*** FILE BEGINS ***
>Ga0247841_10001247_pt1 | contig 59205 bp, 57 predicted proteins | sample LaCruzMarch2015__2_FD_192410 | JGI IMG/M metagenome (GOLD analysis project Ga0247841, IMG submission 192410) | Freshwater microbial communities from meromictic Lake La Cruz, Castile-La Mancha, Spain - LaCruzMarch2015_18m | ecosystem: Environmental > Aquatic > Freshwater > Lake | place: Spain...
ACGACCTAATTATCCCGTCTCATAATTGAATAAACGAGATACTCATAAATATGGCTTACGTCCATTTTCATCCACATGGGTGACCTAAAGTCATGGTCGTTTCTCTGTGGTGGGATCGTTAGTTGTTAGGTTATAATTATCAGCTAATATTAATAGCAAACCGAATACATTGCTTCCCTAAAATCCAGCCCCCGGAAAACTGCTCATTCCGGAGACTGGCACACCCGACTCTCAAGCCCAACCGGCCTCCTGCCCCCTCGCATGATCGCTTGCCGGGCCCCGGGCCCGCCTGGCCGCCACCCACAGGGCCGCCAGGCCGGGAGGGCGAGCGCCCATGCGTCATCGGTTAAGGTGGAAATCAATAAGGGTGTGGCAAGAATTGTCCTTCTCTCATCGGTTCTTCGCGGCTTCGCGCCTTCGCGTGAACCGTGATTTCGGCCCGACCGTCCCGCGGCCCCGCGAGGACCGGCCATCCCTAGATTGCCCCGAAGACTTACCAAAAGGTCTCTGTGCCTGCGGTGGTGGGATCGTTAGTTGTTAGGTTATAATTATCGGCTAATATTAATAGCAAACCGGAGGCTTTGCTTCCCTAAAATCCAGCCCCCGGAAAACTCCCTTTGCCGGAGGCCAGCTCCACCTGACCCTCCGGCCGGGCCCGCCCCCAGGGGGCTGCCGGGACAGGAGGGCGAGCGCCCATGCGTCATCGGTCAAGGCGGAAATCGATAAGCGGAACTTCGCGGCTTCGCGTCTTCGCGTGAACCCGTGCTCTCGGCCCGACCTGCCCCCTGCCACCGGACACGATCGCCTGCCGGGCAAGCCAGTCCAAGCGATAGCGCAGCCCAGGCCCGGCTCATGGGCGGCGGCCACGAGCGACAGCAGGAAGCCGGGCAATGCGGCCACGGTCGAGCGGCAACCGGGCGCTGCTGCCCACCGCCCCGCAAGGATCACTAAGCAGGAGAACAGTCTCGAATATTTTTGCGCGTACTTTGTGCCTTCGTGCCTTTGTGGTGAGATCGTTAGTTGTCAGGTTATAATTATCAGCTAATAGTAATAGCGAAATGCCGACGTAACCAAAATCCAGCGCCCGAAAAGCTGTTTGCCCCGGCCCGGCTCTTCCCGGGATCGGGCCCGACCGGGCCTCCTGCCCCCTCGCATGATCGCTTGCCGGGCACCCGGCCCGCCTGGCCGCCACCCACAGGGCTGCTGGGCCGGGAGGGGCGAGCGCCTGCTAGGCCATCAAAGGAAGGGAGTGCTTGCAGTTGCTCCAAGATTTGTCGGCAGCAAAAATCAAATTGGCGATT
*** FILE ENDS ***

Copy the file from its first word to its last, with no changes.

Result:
>Ga0247841_10001247_pt1 | contig 59205 bp, 57 predicted proteins | sample LaCruzMarch2015__2_FD_192410 | JGI IMG/M metagenome (GOLD analysis project Ga0247841, IMG submission 192410) | Freshwater microbial communities from meromictic Lake La Cruz, Castile-La Mancha, Spain - LaCruzMarch2015_18m | ecosystem: Environmental > Aquatic > Freshwater > Lake | place: Spain...
ACGACCTAATTATCCCGTCTCATAATTGAATAAACGAGATACTCATAAATATGGCTTACGTCCATTTTCATCCACATGGGTGACCTAAAGTCATGGTCGTTTCTCTGTGGTGGGATCGTTAGTTGTTAGGTTATAATTATCAGCTAATATTAATAGCAAACCGAATACATTGCTTCCCTAAAATCCAGCCCCCGGAAAACTGCTCATTCCGGAGACTGGCACACCCGACTCTCAAGCCCAACCGGCCTCCTGCCCCCTCGCATGATCGCTTGCCGGGCCCCGGGCCCGCCTGGCCGCCACCCACAGGGCCGCCAGGCCGGGAGGGCGAGCGCCCATGCGTCATCGGTTAAGGTGGAAATCAATAAGGGTGTGGCAAGAATTGTCCTTCTCTCATCGGTTCTTCGCGGCTTCGCGCCTTCGCGTGAACCGTGATTTCGGCCCGACCGTCCCGCGGCCCCGCGAGGACCGGCCATCCCTAGATTGCCCCGAAGACTTACCAAAAGGTCTCTGTGCCTGCGGTGGTGGGATCGTTAGTTGTTAGGTTATAATTATCGGCTAATATTAATAGCAAACCGGAGGCTTTGCTTCCCTAAAATCCAGCCCCCGGAAAACTCCCTTTGCCGGAGGCCAGCTCCACCTGACCCTCCGGCCGGGCCCGCCCCCAGGGGGCTGCCGGGACAGGAGGGCGAGCGCCCATGCGTCATCGGTCAAGGCGGAAATCGATAAGCGGAACTTCGCGGCTTCGCGTCTTCGCGTGAACCCGTGCTCTCGGCCCGACCTGCCCCCTGCCACCGGACACGATCGCCTGCCGGGCAAGCCAGTCCAAGCGATAGCGCAGCCCAGGCCCGGCTCATGGGCGGCGGCCACGAGCGACAGCAGGAAGCCGGGCAATGCGGCCACGGTCGAGCGGCAACCGGGCGCTGCTGCCCACCGCCCCGCAAGGATCACTAAGCAGGAGAACAGTCTCGAATATTTTTGCGCGTACTTTGTGCCTTCGTGCCTTTGTGGTGAGATCGTTAGTTGTCAGGTTATAATTATCAGCTAATAGTAATAGCGAAATGCCGACGTAACCAAAATCCAGCGCCCGAAAAGCTGTTTGCCCCGGCCCGGCTCTTCCCGGGATCGGGCCCGACCGGGCCTCCTGCCCCCTCGCATGATCGCTTGCCGGGCACCCGGCCCGCCTGGCCGCCACCCACAGGGCTGCTGGGCCGGGAGGGGCGAGCGCCTGCTAGGCCATCAAAGGAAGGGAGTGCTTGCAGTTGCTCCAAGATTTGTCGGCAGCAAAAATCAAATTGGCGATT